“Freedom”–or some other delightfully pungent aroma—was in the air last weekend at the 25th Annual Boston Freedom Rally, known commonly as Hempfest. Cannabis connoisseurs and curious Bostonians alike hit up the Boston Common (no pun intended) to not only relax and enjoy life, but to also show their support for marijuana policy reform—an issue that has found its way to the 2016 ballot.
The interesting thing about this festival, though, was that it was the perfect combination of the expected and the unexpected. The Freedom Rally was comprised of dread locks, fried food galore, and ankles upon ankles of those cute little socks with the marijuana leaves—everything you’d imagine of a festival with the slogans #yesweCANN and #FreedomIsInTheAir. But at the same time, it also hosted panels of politicians and doctors, groups of old hippie couples, and tents upon tents of fancy-ass grilled chicken and chocolate-covered strawberries—everything you’d ever imagine it not to be. Here’s a bit of what I mean:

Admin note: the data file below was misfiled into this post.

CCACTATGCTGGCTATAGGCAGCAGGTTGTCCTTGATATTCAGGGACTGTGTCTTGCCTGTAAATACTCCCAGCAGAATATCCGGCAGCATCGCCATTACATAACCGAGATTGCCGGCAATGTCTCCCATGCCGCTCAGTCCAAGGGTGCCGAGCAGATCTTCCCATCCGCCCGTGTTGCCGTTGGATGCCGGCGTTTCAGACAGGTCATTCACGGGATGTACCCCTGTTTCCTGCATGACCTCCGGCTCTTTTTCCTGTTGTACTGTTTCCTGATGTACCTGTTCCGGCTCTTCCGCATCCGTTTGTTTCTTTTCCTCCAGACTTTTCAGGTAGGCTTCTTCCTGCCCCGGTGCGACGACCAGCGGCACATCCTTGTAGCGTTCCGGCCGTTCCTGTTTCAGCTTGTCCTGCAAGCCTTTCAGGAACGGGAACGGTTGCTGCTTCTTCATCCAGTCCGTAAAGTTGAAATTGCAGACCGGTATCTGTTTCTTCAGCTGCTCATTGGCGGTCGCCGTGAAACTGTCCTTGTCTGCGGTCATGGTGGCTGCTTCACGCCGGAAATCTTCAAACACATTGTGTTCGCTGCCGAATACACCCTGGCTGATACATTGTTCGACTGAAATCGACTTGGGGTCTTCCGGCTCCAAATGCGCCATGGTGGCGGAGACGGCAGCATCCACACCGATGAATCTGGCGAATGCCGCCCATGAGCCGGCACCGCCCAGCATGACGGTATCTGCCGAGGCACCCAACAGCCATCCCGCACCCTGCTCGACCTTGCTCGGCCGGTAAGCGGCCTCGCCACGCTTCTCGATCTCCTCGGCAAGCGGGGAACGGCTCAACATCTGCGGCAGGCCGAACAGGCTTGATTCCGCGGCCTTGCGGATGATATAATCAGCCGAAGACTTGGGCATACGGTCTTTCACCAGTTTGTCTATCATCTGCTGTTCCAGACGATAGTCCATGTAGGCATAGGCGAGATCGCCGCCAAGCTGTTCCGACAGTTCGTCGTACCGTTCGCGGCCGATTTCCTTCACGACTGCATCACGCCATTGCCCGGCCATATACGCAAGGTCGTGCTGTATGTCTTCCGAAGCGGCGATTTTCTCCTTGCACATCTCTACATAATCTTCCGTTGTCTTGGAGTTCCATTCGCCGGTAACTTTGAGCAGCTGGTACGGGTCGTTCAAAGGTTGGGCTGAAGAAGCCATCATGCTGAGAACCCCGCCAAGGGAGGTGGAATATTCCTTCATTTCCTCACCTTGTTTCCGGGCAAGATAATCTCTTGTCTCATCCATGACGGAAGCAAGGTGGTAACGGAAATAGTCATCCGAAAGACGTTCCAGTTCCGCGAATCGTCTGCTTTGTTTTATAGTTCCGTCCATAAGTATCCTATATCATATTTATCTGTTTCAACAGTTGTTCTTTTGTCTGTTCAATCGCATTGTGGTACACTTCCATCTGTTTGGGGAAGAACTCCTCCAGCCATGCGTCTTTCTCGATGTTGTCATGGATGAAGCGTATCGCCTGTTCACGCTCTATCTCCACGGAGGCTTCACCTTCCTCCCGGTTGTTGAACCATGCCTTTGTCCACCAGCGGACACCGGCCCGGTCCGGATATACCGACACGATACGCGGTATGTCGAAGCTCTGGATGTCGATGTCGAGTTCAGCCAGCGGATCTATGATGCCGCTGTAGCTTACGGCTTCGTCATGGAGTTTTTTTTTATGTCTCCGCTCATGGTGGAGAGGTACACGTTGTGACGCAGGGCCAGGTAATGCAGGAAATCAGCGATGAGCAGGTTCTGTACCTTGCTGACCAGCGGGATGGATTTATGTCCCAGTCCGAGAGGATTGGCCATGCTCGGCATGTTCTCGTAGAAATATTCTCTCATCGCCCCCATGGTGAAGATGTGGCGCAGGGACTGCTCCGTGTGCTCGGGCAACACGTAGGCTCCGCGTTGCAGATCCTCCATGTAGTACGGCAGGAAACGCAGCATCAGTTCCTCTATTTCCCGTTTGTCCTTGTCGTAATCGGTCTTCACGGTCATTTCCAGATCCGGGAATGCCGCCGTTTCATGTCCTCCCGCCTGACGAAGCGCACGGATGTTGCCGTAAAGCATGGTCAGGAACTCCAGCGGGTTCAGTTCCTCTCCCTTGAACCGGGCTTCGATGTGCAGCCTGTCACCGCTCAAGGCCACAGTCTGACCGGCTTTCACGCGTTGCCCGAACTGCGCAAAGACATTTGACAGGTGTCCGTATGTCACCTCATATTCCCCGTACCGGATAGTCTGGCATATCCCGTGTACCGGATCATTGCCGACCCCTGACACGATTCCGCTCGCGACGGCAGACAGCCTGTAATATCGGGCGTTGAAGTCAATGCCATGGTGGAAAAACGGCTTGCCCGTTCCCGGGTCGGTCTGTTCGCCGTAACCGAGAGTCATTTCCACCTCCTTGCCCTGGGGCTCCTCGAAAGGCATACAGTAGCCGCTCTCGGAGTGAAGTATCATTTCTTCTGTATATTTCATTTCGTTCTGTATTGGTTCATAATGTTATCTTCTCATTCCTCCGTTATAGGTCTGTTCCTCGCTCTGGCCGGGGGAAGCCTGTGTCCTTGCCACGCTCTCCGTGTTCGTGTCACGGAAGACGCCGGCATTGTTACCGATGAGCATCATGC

The unexpected: Stoner rap Just picture four balding white men with matching black shorts and red shirts trying to throw out some hardcore raps. Not a pretty sight. Not a pretty sound.
The unexpected: Doctors smoking joints mid-conversation The highlight of this weekend’s festival was most definitely the brilliant doctor who, mid-sentence in a discussion about medical marijuana, paused to take a hit before returning to the conversation.
The unexpected: Old people who were reliving some Woodstock memories There must have been a dozen adorable older couples holding hands and sporting “Peace, love, free the weed!” buttons.
The unexpected: Fried Oreos, Italian sausage, and chocolate-covered strawberries Bonus points for creativity.
The unexpected: HempFest children? I’m guessing they were there for the fried Oreos.
The unexpected: Imaginative weed attire Even the dread-heads and hipsters got a little creative. Hemp fashion show? Check. Citgo sign shirt that reads “KUSH”? Check. Sunglasses in the shape of marijuana leaves? Check. Way to get innovative, Boston.